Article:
This article explores the concept of murder as an art form, discussed by the English writer Thomas De Quincey in the 1820s and reappearing later in a group of texts not previously analysed from this perspective: French Decadent fiction. Close readings of texts by Octave Mirbeau and Rachilde delineate the structures and thematic characteristics of this conceit. Drawing insights from ethical and psychoanalytic criticism (Levinas, Jessica Benjamin, Žižek, Lacan), the article argues that attempts by Decadent writers to imagine the perfect murder mask a historical - cultural anxiety related to the alienating processes of social modernization in France. Such textual murder is read as a simultaneous attempt to wreak further destruction on meaning by killing the other and, paradoxically, to reify meaning by exalting the figure of the murdering sovereign subject. Thus, the apparently asocial trope of aesthetic murder is re-inscribed as a fantasy with a significant social component and with wide-ranging ethical implications ignored by earlier commentators. The article closes by proposing that the murders found in Decadent fiction are significant prototypes for the kinds of killings found in post-Second World War fiction (by, for example, Gide and Genet) that have recently been the subject of ethical criticism.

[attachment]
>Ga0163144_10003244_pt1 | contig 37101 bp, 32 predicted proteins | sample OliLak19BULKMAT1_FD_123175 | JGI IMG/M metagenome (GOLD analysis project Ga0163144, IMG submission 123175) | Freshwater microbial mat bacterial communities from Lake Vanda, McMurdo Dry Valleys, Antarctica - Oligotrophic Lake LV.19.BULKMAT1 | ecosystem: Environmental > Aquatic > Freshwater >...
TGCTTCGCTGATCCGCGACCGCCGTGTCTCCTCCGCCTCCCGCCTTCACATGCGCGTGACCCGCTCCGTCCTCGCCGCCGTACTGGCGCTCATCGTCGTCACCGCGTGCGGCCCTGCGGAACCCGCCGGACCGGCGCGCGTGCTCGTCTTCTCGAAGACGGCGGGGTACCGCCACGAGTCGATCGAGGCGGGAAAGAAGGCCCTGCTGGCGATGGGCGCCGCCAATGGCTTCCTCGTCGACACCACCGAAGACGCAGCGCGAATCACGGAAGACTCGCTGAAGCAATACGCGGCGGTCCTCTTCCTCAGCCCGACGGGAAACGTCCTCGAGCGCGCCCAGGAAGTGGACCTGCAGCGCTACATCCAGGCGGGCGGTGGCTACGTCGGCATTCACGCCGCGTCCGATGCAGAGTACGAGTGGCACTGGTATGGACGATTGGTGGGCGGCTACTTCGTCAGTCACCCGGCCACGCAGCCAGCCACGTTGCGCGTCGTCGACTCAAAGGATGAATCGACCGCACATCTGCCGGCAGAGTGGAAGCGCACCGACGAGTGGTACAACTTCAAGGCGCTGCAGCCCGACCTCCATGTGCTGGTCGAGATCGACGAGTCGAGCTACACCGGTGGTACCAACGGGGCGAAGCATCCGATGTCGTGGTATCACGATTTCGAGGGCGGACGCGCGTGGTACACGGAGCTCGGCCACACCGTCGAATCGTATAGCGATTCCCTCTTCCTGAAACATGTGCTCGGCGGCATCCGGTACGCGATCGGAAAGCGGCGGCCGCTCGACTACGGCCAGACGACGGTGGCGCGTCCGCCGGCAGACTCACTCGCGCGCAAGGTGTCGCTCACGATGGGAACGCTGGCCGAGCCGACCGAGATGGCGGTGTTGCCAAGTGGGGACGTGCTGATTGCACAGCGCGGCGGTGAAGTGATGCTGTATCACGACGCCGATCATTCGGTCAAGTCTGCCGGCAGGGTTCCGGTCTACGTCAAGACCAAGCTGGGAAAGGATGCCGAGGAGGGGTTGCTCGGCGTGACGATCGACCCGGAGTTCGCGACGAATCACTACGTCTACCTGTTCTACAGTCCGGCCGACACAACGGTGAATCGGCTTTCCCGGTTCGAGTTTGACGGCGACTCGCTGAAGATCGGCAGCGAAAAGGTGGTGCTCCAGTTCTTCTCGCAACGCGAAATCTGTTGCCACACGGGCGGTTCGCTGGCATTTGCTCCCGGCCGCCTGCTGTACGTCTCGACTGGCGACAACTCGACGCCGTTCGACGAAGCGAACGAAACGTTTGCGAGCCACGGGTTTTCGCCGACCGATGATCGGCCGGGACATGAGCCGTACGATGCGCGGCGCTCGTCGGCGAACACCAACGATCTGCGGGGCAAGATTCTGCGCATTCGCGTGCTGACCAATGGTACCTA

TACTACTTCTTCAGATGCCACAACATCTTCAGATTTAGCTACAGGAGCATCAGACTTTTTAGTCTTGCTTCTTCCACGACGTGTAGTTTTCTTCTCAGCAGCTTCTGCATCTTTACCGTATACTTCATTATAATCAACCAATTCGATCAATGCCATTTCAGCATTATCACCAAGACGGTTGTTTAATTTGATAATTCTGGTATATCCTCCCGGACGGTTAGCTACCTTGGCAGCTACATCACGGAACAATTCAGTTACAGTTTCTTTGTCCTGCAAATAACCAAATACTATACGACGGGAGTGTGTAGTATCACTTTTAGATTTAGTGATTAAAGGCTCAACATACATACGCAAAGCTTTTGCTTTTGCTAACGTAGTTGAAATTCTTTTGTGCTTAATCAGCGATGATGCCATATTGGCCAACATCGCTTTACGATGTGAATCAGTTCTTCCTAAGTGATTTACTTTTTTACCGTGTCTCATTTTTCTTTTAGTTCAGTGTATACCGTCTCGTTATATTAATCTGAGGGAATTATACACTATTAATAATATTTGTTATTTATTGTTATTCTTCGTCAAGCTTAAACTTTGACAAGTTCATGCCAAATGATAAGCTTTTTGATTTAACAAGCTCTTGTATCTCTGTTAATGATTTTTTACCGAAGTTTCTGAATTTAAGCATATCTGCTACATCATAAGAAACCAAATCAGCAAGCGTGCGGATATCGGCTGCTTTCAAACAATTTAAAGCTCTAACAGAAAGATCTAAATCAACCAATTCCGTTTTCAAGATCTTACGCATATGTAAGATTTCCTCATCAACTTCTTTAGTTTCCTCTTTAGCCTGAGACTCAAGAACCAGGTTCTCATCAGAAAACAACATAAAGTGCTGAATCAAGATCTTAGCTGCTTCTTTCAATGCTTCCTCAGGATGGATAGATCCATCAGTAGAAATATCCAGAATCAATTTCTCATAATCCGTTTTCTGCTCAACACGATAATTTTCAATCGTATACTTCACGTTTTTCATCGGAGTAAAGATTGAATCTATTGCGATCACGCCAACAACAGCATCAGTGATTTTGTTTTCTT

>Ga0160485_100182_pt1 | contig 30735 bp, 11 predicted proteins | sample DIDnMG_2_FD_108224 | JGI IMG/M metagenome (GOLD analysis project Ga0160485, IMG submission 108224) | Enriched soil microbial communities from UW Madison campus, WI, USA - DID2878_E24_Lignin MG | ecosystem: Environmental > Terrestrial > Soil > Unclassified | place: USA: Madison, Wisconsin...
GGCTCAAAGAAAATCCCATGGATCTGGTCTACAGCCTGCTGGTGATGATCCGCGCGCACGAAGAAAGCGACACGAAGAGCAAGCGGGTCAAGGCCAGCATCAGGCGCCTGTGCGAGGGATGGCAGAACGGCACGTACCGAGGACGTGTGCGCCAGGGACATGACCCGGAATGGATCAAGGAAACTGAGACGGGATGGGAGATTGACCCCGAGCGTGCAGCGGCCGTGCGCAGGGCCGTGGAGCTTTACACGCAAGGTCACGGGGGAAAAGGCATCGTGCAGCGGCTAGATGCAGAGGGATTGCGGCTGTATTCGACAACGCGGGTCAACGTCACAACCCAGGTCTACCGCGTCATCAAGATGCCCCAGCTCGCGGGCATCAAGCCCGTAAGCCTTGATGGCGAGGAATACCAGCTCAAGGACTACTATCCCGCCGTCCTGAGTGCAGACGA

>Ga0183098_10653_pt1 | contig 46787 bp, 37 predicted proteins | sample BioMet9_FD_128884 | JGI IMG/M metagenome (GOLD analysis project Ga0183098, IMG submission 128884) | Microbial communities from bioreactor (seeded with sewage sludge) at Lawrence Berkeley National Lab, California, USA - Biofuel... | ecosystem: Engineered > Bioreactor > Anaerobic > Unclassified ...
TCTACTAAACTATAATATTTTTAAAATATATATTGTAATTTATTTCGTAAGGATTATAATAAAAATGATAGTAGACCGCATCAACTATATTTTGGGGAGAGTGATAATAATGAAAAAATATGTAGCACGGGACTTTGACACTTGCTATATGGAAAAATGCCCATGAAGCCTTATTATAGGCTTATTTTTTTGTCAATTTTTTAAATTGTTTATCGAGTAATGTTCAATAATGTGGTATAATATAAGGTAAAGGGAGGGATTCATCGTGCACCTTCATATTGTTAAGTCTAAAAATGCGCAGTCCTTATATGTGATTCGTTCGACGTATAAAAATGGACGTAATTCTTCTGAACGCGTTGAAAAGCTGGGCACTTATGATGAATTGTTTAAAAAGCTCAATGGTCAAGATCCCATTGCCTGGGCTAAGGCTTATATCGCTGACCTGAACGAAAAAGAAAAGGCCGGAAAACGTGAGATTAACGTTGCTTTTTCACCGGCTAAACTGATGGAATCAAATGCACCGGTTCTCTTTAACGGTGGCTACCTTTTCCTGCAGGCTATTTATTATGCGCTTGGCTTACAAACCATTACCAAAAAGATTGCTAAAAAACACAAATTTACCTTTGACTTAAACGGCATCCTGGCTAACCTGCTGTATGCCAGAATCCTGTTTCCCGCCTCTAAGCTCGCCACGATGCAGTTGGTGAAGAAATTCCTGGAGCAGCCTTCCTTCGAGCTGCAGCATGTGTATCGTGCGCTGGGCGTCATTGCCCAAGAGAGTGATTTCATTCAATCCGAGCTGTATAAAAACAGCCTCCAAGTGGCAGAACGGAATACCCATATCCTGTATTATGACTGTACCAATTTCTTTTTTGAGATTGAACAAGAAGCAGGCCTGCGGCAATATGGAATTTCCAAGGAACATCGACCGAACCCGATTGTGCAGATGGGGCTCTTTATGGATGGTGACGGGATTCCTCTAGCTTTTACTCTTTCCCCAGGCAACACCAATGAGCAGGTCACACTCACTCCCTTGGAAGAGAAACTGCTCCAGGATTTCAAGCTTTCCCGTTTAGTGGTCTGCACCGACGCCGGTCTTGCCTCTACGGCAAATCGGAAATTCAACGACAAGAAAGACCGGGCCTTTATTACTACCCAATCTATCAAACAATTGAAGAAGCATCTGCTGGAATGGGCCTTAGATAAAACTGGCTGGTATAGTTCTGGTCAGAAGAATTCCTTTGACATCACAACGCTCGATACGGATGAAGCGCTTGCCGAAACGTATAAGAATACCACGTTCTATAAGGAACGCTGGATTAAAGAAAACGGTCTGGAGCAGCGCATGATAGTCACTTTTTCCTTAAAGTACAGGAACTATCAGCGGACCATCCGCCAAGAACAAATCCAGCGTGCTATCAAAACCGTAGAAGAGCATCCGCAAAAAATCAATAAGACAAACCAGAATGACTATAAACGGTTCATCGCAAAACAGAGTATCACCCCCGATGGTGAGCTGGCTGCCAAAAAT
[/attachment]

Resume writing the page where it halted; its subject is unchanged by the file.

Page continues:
|Number of pages||15|
|Publication status||Published - 2004|
ASJC Scopus subject areas
- Language and Linguistics
- Linguistics and Language
- Literature and Literary Theory
- Cultural Studies